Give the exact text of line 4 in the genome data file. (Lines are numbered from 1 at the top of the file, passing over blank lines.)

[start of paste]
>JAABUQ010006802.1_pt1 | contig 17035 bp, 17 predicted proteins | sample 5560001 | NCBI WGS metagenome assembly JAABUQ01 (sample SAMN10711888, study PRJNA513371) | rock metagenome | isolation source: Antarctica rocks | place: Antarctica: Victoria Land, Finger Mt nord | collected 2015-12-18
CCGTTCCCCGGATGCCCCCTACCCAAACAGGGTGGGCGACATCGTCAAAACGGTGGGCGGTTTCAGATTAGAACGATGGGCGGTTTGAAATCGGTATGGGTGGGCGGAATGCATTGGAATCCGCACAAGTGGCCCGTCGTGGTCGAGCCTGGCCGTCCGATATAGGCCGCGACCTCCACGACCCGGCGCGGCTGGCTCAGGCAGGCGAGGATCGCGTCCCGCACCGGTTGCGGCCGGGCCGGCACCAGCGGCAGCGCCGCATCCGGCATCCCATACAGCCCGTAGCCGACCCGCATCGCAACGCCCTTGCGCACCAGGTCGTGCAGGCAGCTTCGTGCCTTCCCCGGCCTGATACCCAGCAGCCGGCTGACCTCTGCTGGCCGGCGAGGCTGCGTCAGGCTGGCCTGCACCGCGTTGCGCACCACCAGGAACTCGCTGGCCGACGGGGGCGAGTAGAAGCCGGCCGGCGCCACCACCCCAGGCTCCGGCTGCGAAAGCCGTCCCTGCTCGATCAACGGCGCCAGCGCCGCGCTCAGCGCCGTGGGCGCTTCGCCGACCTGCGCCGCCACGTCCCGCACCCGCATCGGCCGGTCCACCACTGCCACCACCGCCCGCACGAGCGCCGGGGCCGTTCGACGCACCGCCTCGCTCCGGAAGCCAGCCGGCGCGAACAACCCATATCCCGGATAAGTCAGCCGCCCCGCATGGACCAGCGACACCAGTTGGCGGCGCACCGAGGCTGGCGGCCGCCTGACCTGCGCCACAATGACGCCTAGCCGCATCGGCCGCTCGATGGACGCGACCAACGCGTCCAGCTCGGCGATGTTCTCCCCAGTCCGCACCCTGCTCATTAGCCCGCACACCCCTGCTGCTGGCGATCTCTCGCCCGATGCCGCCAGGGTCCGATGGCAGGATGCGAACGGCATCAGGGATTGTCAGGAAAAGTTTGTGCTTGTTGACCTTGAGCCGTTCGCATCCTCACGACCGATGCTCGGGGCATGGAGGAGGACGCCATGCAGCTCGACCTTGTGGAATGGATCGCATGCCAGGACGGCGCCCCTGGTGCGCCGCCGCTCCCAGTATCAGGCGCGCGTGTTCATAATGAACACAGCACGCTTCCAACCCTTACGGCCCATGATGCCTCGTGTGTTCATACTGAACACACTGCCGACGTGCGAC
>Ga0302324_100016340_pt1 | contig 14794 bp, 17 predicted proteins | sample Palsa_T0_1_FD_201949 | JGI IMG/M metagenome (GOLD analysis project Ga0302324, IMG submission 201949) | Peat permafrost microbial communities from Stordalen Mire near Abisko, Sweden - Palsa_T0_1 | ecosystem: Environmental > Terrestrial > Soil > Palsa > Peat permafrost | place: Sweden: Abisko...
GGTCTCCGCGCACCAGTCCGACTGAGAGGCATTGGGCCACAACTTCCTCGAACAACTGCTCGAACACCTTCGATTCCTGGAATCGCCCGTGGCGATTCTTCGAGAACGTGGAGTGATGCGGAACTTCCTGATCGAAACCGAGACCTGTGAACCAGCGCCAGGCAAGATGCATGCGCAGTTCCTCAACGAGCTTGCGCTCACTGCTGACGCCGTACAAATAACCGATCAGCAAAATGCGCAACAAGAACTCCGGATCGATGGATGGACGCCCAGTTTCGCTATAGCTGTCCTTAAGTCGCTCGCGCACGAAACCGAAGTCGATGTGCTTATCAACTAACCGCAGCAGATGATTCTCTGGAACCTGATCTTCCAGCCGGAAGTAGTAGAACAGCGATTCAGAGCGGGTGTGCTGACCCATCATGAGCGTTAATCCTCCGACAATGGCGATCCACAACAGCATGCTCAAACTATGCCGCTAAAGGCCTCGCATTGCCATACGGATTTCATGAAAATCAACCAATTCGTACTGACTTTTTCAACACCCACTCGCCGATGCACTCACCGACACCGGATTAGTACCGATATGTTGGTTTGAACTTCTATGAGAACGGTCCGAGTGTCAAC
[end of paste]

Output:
GGTCTCCGCGCACCAGTCCGACTGAGAGGCATTGGGCCACAACTTCCTCGAACAACTGCTCGAACACCTTCGATTCCTGGAATCGCCCGTGGCGATTCTTCGAGAACGTGGAGTGATGCGGAACTTCCTGATCGAAACCGAGACCTGTGAACCAGCGCCAGGCAAGATGCATGCGCAGTTCCTCAACGAGCTTGCGCTCACTGCTGACGCCGTACAAATAACCGATCAGCAAAATGCGCAACAAGAACTCCGGATCGATGGATGGACGCCCAGTTTCGCTATAGCTGTCCTTAAGTCGCTCGCGCACGAAACCGAAGTCGATGTGCTTATCAACTAACCGCAGCAGATGATTCTCTGGAACCTGATCTTCCAGCCGGAAGTAGTAGAACAGCGATTCAGAGCGGGTGTGCTGACCCATCATGAGCGTTAATCCTCCGACAATGGCGATCCACAACAGCATGCTCAAACTATGCCGCTAAAGGCCTCGCATTGCCATACGGATTTCATGAAAATCAACCAATTCGTACTGACTTTTTCAACACCCACTCGCCGATGCACTCACCGACACCGGATTAGTACCGATATGTTGGTTTGAACTTCTATGAGAACGGTCCGAGTGTCAAC